CA Bans Employment Discrimination Against Domestic Violence Victims
California Governor Jerry Brown signed a bill into law on Friday that will ban employment discrimination against victims of domestic violence, stalking, and sexual assault, effective January 1.
The law, SB 400, would prohibit an employer from firing or "in any manner discriminating or retaliating against an employee because of the employee's status as a victim of domestic violence, sexual assault, or stalking." The law entitles victims to reasonable safety accommodations and procedures in the workplace, like changing a work phone number or implementing a safety plan.
Economic constraints often contribute to a victim's decision to stay in abusive relationships, so helping them keep their jobs will allow some victims to leave the relationships sooner. "I commend the Governor for signing this bill, which protects victims from job loss and discrimination at a time when they most need support and a steady paycheck," said the bill's author, State Senator Hannah-Beth Jackson (D-Santa Barbara), in a statement. "Victims will no longer fear losing their livelihoods and being re-victimized in the workplace because of the actions of their abusers."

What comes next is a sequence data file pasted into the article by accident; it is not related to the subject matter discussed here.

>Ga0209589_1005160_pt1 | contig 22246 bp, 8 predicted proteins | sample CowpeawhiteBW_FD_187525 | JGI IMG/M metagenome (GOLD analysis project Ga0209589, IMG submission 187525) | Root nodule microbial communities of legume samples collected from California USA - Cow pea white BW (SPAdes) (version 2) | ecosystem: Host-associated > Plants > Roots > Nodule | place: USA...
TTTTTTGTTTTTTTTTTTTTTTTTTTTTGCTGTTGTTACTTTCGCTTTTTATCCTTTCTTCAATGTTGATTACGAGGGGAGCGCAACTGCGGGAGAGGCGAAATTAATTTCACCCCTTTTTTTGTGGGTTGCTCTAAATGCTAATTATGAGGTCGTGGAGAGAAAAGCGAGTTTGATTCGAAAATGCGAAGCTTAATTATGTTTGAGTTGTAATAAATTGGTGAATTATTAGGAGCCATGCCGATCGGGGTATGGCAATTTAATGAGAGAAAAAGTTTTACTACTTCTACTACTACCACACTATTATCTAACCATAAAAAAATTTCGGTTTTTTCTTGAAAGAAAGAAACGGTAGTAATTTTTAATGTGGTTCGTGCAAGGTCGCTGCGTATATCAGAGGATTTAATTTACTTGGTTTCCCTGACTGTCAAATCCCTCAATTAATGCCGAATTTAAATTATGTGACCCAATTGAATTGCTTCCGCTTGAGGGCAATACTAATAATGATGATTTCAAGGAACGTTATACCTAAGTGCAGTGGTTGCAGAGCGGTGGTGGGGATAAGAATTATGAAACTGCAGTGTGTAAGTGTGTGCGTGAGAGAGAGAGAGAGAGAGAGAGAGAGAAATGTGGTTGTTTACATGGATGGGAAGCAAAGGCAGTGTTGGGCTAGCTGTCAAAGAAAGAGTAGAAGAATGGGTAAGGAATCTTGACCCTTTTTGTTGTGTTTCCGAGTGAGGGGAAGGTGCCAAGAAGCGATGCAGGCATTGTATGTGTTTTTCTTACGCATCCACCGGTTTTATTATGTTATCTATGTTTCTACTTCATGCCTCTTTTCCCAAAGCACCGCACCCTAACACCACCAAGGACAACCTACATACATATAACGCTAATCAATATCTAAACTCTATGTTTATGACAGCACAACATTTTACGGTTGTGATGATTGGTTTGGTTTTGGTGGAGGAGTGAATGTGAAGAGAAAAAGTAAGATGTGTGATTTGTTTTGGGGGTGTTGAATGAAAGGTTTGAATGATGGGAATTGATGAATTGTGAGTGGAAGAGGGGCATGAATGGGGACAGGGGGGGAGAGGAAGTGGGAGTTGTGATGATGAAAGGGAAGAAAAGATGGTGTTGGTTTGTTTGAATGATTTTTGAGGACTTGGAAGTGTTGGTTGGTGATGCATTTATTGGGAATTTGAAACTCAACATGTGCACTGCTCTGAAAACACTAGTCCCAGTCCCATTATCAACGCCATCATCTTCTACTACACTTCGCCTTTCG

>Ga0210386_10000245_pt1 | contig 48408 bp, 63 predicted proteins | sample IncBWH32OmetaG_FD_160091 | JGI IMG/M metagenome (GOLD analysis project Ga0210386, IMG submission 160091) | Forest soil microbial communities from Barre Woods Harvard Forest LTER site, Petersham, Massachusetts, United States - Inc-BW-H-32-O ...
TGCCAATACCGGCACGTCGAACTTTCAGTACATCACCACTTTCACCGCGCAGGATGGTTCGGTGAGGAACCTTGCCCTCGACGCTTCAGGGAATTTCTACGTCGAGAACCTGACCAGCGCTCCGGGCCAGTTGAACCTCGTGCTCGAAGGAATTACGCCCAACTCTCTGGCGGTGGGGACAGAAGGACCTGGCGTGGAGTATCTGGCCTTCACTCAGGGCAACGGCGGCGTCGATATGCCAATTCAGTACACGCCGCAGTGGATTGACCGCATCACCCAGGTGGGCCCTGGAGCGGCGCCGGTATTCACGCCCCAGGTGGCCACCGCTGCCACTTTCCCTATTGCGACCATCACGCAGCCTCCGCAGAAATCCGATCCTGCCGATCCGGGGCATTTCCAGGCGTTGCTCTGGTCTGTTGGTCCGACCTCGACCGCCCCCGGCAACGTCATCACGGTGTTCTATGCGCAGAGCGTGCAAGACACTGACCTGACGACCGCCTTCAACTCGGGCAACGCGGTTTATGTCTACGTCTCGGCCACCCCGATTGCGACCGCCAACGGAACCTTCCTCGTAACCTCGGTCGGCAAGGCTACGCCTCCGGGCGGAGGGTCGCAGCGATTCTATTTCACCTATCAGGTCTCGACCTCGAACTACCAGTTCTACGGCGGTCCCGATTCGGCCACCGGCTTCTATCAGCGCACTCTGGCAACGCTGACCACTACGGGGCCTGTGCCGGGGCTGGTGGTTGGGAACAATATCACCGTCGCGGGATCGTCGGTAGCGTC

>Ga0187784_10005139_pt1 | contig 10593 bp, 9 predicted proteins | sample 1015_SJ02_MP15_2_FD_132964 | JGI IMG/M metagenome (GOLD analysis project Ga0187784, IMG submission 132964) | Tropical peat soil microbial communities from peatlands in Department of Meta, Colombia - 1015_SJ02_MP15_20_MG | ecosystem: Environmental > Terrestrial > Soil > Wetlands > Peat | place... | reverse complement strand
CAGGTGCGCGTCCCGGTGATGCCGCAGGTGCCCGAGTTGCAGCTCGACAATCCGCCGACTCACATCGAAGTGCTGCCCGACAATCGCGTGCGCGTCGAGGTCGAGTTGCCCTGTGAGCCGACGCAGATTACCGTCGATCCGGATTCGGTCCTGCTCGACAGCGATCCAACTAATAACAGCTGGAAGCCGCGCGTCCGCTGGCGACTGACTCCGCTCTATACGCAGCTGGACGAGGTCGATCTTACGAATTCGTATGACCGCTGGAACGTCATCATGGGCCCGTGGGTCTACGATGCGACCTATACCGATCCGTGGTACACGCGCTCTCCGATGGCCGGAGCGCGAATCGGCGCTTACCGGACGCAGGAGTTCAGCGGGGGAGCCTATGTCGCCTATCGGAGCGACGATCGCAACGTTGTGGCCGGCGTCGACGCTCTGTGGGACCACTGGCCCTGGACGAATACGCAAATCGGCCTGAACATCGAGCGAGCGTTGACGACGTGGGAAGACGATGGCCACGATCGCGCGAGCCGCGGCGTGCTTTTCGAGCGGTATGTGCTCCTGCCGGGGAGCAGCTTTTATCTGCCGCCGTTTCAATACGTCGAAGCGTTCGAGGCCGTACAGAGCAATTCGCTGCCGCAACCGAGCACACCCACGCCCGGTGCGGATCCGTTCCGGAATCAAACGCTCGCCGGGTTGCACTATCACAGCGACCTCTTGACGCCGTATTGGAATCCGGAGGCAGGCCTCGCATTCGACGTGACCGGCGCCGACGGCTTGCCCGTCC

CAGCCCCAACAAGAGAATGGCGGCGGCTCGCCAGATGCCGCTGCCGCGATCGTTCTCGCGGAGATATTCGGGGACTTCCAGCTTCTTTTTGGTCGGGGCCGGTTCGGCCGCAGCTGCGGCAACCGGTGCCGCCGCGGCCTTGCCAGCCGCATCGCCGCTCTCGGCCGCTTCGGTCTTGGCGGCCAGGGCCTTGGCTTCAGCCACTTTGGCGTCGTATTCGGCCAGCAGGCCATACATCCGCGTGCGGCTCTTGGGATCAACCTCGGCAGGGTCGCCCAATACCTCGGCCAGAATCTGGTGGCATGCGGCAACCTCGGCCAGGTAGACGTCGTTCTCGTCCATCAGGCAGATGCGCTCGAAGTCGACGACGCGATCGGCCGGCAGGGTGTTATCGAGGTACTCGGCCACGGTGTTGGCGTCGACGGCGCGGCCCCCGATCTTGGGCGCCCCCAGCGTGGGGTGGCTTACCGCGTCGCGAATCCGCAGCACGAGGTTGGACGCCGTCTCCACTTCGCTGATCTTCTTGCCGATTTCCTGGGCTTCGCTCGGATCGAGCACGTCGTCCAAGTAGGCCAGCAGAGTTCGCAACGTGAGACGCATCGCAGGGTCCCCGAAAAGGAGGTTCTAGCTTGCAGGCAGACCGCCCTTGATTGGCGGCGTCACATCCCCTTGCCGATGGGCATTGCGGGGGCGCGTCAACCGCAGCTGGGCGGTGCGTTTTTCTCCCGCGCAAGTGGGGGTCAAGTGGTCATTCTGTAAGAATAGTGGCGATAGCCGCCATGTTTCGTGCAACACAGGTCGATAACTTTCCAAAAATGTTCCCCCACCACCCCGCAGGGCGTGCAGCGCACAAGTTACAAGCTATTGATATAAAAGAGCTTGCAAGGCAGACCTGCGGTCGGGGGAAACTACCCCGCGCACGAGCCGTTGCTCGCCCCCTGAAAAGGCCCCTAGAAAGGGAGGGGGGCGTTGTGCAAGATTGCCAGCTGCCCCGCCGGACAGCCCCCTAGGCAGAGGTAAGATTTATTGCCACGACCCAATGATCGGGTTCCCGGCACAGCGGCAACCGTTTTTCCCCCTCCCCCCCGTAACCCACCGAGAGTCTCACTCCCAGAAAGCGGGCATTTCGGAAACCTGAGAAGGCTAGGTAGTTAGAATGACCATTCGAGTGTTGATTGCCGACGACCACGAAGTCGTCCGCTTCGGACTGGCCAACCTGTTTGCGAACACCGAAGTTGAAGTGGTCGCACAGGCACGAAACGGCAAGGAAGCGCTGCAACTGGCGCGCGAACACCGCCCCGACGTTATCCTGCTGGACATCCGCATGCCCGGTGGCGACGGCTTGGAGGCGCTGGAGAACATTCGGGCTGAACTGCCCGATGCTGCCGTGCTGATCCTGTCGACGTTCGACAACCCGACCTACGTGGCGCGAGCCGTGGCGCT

Only six other states and Puerto Rico have discrimination protections for victims, and only thirteen mandate that victims can take leave without getting fired to seek medical attention, recover from injuries, obtain legal assistance or counseling, or access other forms of assistance related to their abuse. A federal law providing these protections was introduced in March by Representative Lucille Roybal-Allard (D-California).
Media Resources: California Legislative Information 10/11/13; ThinkProgress 10/15/13; Feminist Newswire 6/14/13; Legal Aid Society Employment Center 10/11/13; Senator Hannah-Beth Jackson's Press Releases 10/11/13; United States Legislative Information
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